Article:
The sales office for condominiums at Miami’s Brickell City Centre attracted more than 100 visitors daily last year, with prospective buyers crowding in and snapping selfies beside a scale model of the $1 billion project.
Now, the flow of people has trickled to about a quarter of what it once was.
“Buyers are asking really good questions” instead of rushing into deals, said Stephen Owens, president of the U.S. unit of Hong Kong-based Swire Properties Ltd., the developer of the 9-acre (3.6-hectare) condo, hotel, office and shopping complex. “Two years ago, it was, ‘Where can I sign?’”
Downtown Miami’s luxury-condo boom — fueled by buyers from Latin America and Europe willing to pay half the purchase price up front — is becoming a casualty of the year-long climb in the U.S. dollar. Diminished purchasing power and rising prices are holding back the overseas investors that make up the bulk of sales at new towers, cooling a frenzied market.
In response, developers are delaying projects, lowering down-payment requirements and turning their focus to Americans.
“We’ve seen a very strong shift in the last year in the dollar — it has literally pushed whole countries out of the marketplace,” said Kevin Maloney, founder and principal of Property Markets Group, which is developing Echo Brickell, a 57- story luxury tower that will have a shark tank in the lobby.
“We look around as real estate guys and say, ‘Jeez, who is our buyer?’” he said. “Now you are going to allocate more of your dollars to domestic United States.”
Developers have broken ground on more than 7,600 new condo units since 2011, when construction resumed after the last crash, according to a report scheduled for release next week by the Miami Downtown Development Authority. After starting 16 major downtown towers in 2014, builders began work this year on just one. Sales of new condos slowed and prices flattened in the first quarter, the report showed.
More than 3,000 condo units planned for construction are at risk of delay, said Anthony Graziano, senior managing director at Integra Realty Resources Inc., which prepared the report. He estimates that international buyers account for as much as 95 percent of downtown’s new-condo market.
“We’re basically going to be in a period of slower growth for the next year, year-and-a-half while the market stabilizes,” Graziano said. “I characterize it as a healthy correction.”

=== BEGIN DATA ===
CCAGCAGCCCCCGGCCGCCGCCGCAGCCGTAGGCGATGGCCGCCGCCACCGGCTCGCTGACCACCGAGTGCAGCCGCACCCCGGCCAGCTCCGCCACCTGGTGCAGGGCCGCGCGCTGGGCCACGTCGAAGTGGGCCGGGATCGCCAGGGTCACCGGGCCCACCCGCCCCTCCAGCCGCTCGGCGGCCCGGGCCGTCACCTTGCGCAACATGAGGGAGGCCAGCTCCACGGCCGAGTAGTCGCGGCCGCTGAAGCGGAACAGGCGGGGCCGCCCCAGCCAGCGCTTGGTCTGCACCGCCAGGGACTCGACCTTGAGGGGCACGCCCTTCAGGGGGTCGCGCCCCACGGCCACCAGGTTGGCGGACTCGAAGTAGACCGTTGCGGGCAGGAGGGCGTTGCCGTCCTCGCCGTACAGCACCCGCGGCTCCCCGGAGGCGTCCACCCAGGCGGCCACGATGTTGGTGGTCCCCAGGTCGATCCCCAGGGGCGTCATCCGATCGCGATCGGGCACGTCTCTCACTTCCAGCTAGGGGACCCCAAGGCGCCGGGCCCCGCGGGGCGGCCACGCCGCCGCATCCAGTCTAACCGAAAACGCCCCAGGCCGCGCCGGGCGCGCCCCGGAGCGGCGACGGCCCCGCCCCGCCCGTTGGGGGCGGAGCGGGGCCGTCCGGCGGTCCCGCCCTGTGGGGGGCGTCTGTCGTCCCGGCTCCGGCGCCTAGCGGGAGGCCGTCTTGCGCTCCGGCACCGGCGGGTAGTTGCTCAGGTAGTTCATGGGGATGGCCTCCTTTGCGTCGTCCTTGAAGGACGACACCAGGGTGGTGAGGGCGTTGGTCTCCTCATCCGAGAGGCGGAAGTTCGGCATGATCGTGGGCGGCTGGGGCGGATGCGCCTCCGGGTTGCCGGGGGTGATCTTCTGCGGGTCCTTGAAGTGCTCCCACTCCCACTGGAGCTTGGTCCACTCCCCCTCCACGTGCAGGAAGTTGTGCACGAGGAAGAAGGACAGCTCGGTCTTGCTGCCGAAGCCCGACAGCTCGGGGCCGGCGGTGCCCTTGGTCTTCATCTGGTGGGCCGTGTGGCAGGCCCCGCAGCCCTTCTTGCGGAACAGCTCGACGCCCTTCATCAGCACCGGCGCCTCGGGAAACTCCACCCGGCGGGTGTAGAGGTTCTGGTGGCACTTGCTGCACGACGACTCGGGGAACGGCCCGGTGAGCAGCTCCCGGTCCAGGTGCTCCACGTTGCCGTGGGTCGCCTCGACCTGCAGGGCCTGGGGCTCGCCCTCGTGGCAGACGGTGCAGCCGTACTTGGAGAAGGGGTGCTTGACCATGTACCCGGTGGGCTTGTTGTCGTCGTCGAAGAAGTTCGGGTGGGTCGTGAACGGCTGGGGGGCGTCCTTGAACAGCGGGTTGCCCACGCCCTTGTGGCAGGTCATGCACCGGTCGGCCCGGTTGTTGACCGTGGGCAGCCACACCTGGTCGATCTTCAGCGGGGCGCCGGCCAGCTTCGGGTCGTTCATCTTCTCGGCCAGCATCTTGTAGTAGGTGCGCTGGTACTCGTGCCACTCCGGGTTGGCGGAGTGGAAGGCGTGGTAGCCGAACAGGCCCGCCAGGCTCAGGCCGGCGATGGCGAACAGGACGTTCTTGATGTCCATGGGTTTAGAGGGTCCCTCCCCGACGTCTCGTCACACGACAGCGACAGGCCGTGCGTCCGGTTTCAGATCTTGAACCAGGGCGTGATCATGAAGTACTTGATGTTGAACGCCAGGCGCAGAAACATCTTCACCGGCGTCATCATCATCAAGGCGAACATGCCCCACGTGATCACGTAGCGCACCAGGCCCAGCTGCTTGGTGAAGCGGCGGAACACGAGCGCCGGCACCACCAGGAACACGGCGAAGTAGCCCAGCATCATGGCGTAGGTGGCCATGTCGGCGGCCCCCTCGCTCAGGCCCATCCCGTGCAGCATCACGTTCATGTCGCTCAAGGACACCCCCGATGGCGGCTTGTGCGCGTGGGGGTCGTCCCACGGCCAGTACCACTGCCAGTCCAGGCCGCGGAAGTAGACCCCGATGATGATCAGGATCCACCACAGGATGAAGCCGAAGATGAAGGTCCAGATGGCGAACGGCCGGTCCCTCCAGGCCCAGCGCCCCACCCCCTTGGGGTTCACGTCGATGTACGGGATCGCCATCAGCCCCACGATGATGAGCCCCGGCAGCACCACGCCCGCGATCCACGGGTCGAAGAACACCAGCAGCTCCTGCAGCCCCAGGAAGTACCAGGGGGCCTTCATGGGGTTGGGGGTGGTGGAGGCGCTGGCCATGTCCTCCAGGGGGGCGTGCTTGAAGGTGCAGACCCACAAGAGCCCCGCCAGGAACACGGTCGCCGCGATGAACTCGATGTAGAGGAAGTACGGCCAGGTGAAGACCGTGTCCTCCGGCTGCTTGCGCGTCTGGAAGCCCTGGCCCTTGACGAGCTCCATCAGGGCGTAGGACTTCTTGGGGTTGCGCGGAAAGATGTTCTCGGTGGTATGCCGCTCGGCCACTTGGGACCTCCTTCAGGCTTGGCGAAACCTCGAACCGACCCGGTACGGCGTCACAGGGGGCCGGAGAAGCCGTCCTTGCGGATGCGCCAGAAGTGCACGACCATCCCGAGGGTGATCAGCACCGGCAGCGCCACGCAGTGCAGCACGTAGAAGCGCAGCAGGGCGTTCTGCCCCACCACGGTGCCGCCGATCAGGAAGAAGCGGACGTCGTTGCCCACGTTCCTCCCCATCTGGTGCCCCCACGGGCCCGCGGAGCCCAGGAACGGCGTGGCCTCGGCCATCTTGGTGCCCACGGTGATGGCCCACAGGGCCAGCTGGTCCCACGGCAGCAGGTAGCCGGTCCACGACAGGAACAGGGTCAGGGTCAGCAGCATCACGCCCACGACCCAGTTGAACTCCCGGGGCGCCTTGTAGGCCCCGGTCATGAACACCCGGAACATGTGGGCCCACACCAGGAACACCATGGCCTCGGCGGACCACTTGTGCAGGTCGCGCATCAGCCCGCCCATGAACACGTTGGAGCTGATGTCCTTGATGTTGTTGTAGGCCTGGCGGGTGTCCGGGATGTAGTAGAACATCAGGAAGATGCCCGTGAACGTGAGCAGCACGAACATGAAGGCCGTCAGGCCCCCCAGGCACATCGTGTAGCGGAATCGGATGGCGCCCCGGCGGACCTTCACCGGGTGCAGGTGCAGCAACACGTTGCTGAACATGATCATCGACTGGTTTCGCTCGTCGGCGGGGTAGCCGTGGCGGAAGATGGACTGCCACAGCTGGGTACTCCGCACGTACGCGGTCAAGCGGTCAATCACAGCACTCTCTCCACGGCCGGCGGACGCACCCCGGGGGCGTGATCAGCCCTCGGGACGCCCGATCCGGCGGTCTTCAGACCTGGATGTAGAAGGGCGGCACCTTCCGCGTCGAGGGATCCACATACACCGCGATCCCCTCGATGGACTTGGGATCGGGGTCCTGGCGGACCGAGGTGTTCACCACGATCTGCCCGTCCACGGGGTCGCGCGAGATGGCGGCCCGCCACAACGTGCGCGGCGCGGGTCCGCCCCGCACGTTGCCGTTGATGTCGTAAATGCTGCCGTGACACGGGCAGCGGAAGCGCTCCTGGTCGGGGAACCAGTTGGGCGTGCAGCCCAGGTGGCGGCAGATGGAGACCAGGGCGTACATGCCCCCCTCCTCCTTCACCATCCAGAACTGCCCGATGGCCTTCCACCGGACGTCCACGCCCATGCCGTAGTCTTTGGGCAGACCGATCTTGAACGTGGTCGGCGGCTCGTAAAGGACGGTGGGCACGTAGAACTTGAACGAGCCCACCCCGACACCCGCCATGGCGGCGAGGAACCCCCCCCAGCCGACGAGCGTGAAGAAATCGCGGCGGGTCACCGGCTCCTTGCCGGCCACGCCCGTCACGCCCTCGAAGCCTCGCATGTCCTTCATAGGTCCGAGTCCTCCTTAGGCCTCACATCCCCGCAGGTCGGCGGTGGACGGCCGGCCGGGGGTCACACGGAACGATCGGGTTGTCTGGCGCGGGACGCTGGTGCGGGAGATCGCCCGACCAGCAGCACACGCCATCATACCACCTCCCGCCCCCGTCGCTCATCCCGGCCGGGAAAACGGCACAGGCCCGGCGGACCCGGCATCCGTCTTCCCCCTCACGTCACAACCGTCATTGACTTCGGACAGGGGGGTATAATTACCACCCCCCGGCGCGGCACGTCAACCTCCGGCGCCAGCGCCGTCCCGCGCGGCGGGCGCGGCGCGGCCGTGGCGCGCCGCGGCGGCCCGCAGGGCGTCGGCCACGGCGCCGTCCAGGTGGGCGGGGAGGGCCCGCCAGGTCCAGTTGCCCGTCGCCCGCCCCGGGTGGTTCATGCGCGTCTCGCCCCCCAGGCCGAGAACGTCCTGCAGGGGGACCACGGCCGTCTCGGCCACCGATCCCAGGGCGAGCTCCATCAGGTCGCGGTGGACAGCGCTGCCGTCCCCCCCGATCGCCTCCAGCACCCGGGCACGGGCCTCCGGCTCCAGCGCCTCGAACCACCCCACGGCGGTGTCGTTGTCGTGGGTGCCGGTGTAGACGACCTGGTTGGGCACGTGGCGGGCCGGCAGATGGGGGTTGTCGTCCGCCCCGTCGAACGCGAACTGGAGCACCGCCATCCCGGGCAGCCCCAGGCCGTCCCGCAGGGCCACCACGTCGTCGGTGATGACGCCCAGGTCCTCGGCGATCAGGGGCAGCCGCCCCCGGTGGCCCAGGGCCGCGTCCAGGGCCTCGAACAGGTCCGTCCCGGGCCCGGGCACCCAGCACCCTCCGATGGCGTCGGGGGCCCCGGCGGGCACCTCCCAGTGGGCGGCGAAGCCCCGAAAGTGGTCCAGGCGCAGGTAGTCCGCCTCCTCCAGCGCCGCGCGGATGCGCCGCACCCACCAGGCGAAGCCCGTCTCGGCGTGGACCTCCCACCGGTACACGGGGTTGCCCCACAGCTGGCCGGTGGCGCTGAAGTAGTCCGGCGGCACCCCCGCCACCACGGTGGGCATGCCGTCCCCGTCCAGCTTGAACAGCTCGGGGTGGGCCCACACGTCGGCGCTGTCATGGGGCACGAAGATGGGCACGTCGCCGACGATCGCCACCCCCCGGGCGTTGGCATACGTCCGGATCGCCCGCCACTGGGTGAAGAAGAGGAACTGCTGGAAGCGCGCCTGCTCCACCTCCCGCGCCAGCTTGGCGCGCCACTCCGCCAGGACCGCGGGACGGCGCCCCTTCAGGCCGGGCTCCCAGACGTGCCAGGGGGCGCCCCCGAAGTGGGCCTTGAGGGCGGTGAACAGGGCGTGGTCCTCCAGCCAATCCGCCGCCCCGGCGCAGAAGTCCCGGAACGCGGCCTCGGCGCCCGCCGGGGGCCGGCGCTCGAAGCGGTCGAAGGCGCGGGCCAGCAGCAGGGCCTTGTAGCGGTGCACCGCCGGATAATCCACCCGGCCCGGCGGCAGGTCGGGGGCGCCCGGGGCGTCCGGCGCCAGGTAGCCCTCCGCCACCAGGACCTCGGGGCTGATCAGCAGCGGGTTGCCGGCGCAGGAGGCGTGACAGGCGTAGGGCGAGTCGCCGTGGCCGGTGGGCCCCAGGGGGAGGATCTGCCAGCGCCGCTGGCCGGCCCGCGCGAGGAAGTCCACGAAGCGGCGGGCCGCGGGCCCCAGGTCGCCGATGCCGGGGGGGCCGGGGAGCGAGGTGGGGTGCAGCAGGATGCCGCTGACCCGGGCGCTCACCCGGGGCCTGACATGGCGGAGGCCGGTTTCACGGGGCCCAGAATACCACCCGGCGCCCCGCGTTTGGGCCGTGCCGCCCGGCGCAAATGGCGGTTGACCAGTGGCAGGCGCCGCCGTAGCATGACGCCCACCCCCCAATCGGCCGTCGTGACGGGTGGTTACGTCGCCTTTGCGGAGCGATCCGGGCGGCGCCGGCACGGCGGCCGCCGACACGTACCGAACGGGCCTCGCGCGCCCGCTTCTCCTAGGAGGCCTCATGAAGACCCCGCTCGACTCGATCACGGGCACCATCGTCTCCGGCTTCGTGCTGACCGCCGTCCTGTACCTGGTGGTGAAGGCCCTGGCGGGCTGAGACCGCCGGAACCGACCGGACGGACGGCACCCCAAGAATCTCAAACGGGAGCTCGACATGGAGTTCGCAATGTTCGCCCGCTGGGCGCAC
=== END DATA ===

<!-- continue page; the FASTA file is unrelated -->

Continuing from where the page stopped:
South Florida had a higher share of international homebuyers than any U.S. market last year, led by purchasers from Venezuela, Argentina and Brazil, according to a survey released in April by the Miami Association of Realtors. Those countries, along with Russia and parts of Europe, have seen their currencies plunge against the dollar amid political and economic unrest.
Aaron Drucker, managing broker for Miami-Dade County at Redfin Corp., said condo prices in the downtown area may fall 1 percent to 3 percent in a “mini-correction.”
During visits to six sales offices last week, agents mostly outnumbered buyers. Developers are seeking to lure visitors with glitz, piping dance music onto the sidewalk, setting up lounge chairs overlooking the water, or offering valet parking. The sales office at the Brickell Flatiron is also an art gallery designed by artist Julian Schnabel.
The developments most at risk may be those away from the water, said Peter Zalewski, owner of construction tracker CraneSpotters.com. About 5,700 units were announced just for a 10-block stretch of inland South Miami Avenue, he said.
“None of this has water,” Zalewski said as he drove down the avenue. “You have the ability to walk everywhere. Other than that, I don’t know what justifies this high pricing.”
Ion East Edgewater, a planned 36-floor condo tower north of downtown and blocks from the waterfront, is instead becoming a mixed-use property, a move the development authority report said “gives pause to condo projects in secondary locations.” The builder, Sakor Development, said the change was the best use of the site given rising land values.
Related Group of Florida, the state’s largest condo developer, is waiting to begin sales for its Auberge Brickell project until completing enough contracts on the Gran Paraiso, the last piece of a four-tower waterfront project, said Carlos Rosso, president of the company’s condo division.
The sales slowdown stemming from the dollar’s rise is “going to separate the real developers, who can hold on for 20 or 25 months for marketing and pre-sales, from the guys who really are fly-by-night developers,” he said.
Some companies have become more flexible about the 50 percent deposit requirements that have become common since the last real estate crash. Maloney of Property Markets Group said he is willing to go as low as 25 percent in projects that are already profitable, because most units already have sold.
Rosso doesn’t expect a repeat of the bust of the last decade, which left thousands of new units empty as speculators pulled out of deals, sending Miami-area home values plunging by half before bottoming in 2011.
“Everybody is looking at Miami and saying when is something bad going to happen?” Rosso said. “And I say this is a different market. You’re not going to have a bubble burst.”
This article was written by Prashant Gopal and John Gittelsohn from Bloomberg and was legally licensed through the NewsCred publisher network.